“I don’t believe in building nothing I’d be ashamed to own,” Kyle Creed said in a 1970s interview. “I like them to stay with me.” Creed was a carpenter by trade, and an excellent old-time banjo player and fiddler. He combined his passions for woodworking and music and built some of the most highly prized banjos in the northwest North Carolina-southwest Virginia region. As he had planned, the banjos lasted. In 2009, banjo player and maker Kevin Fore organized a gathering to which dozens of banjo players brought their Creed banjos.
Kyle Creed grew up in the Beulah community, in a family full of musicians, including his brother, father, uncle, and grandfather. His father played a lot of fiddle, and John Lowe and Baughey Cockerham influenced his banjo playing. In the process of becoming a musician himself, he made his own first banjo and fiddle.
Creed had a very distinctive clawhammer banjo style, playing over the neck with his right hand and taking a minimalist approach to melody. He was particularly influential on a generation of young musicians who became interested in old-time music in the 1960s and ’70s. He encouraged the preservation of regional music traditions, welcoming musicians to his home, attending the regional festivals and conventions, and recording his music.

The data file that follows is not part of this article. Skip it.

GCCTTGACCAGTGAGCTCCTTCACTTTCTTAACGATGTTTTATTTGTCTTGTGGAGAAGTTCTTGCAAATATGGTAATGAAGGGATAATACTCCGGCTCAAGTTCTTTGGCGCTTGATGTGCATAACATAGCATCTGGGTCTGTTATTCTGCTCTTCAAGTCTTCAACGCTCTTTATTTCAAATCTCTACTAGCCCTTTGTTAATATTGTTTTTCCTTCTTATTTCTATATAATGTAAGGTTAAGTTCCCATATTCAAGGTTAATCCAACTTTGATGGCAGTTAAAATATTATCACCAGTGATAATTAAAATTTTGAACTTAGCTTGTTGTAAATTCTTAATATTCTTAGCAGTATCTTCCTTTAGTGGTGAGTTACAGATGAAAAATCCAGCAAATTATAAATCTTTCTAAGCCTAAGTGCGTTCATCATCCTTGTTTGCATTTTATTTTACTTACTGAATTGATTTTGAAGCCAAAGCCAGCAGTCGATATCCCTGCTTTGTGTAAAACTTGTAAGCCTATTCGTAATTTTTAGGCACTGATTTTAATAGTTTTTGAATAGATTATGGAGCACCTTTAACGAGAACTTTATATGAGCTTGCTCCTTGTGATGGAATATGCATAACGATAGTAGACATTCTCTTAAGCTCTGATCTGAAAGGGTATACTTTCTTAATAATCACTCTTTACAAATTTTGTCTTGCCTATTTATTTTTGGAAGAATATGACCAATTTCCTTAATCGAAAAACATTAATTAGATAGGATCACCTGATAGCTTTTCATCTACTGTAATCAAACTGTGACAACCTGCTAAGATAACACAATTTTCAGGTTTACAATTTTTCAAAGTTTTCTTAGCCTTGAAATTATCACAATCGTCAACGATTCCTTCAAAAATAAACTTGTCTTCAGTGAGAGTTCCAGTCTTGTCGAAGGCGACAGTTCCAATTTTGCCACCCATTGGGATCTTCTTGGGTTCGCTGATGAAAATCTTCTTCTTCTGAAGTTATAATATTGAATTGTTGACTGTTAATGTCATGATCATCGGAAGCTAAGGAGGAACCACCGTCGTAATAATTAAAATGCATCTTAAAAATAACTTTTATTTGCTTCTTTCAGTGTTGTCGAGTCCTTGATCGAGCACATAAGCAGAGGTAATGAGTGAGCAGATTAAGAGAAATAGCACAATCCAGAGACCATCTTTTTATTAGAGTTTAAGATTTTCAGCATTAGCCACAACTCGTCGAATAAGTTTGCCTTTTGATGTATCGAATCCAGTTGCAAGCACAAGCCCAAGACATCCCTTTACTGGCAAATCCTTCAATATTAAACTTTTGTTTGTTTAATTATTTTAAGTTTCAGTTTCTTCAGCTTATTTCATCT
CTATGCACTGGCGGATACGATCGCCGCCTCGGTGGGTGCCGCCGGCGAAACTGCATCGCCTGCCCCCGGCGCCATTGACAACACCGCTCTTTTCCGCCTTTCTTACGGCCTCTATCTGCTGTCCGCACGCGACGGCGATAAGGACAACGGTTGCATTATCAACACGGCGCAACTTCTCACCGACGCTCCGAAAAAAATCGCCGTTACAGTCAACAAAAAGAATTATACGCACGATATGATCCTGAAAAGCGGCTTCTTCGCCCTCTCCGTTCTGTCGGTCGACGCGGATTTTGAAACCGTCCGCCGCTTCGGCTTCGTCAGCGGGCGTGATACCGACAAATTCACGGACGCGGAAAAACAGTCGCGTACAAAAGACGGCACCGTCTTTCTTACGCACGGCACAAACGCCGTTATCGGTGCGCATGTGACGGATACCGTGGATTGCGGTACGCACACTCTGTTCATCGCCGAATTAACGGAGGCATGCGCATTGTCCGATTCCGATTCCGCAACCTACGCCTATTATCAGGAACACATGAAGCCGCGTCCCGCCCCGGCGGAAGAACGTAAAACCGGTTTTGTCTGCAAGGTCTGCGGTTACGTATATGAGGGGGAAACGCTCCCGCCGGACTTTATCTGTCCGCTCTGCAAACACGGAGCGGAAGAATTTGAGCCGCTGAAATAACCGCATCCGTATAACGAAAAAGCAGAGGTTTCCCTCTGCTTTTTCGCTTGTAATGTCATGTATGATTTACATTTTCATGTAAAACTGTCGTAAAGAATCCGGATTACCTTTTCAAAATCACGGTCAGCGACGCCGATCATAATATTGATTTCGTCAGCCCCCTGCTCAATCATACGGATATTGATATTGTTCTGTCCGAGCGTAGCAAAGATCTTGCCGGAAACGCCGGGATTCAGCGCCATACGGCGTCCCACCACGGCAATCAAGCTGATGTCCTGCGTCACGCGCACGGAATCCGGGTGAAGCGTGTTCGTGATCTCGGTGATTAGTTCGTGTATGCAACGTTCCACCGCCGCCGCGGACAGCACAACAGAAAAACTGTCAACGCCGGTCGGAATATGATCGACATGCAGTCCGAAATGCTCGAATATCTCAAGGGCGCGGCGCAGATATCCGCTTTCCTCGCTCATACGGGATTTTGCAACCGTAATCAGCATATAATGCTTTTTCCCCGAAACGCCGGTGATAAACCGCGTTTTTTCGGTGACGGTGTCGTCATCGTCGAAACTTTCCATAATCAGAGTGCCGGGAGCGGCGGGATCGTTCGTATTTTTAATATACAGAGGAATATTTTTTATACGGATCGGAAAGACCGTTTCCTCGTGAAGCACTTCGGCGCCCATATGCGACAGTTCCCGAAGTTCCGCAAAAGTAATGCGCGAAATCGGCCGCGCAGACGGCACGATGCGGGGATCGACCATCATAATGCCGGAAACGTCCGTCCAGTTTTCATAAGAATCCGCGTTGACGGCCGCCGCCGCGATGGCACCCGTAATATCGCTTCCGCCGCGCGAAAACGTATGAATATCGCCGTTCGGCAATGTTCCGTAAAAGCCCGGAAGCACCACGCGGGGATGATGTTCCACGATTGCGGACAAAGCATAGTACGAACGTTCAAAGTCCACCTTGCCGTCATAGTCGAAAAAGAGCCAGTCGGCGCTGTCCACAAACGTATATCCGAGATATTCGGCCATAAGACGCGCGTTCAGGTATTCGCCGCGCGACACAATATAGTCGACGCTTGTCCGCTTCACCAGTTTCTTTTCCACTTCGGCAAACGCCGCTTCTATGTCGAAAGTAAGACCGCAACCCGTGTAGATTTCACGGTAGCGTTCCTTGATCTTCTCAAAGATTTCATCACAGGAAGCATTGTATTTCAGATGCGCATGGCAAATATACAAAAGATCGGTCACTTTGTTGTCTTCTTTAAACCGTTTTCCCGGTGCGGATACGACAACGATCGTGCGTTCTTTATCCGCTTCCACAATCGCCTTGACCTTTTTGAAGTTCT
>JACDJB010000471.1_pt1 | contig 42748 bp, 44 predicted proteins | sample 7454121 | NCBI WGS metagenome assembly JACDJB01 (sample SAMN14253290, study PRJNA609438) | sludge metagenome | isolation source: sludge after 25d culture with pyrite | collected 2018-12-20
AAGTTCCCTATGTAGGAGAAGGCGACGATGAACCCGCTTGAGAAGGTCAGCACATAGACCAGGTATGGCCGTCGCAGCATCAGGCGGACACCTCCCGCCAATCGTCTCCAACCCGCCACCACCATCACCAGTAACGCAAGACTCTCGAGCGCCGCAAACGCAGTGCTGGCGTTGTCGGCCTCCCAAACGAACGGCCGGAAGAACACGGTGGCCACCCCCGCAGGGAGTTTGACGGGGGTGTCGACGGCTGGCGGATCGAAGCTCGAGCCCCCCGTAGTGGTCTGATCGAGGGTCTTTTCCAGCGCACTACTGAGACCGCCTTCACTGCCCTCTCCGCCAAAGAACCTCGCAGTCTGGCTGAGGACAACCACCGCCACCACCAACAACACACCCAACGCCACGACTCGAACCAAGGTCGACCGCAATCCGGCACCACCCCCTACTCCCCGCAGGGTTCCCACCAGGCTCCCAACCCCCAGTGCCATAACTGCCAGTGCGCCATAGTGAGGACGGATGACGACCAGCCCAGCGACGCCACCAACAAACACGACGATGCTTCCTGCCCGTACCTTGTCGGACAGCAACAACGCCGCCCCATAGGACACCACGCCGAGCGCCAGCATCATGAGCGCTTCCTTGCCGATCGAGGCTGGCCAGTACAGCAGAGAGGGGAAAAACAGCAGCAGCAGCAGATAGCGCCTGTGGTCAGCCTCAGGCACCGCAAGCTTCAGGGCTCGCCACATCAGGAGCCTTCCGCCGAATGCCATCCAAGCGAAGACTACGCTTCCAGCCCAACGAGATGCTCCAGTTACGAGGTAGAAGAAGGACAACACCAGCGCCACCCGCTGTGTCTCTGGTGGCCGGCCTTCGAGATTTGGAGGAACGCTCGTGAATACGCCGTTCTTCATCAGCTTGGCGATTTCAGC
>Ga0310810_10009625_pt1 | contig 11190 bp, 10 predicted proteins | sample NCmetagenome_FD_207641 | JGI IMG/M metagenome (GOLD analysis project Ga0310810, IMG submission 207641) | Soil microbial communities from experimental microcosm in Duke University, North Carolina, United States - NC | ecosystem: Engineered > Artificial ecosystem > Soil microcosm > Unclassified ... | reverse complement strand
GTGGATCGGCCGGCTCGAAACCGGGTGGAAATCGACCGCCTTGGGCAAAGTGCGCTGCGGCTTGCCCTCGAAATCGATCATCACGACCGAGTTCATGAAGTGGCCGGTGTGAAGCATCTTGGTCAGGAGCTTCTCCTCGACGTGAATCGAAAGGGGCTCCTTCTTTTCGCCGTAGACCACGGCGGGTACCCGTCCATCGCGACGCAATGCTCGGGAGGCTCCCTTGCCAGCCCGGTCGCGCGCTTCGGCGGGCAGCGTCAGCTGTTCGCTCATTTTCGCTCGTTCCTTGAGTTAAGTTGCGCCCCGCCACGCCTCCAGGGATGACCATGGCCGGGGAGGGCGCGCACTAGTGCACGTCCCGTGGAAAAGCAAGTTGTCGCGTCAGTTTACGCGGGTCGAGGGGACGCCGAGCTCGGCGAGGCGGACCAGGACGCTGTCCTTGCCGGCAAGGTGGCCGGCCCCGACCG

He played in countless bands with musicians all over the region, most famously the Camp Creek Boys with Fred Cockerham, Earnest East, Paul Sutphin, Ronald Collins, and Verlen Clifton. The group performed at festivals and fiddlers conventions in the 1960s and early 1970s. Their 1967 County album Camp Creek Boys has become a classic, and includes some of the hottest old-time string band music from the era. In the 1970s, Creed moved to Carroll County, Virginia, and formed Mountain Records with banjo player Bobby Patterson, producing recordings and promoting Kyle’s banjos. Musicians who have been influenced by his playing include Verlen Clifton, Mac Snow, Chester McMillian, Nick McMillian, Emily Spencer, Brian Yerman, Randy Sheets, and the Corklickers.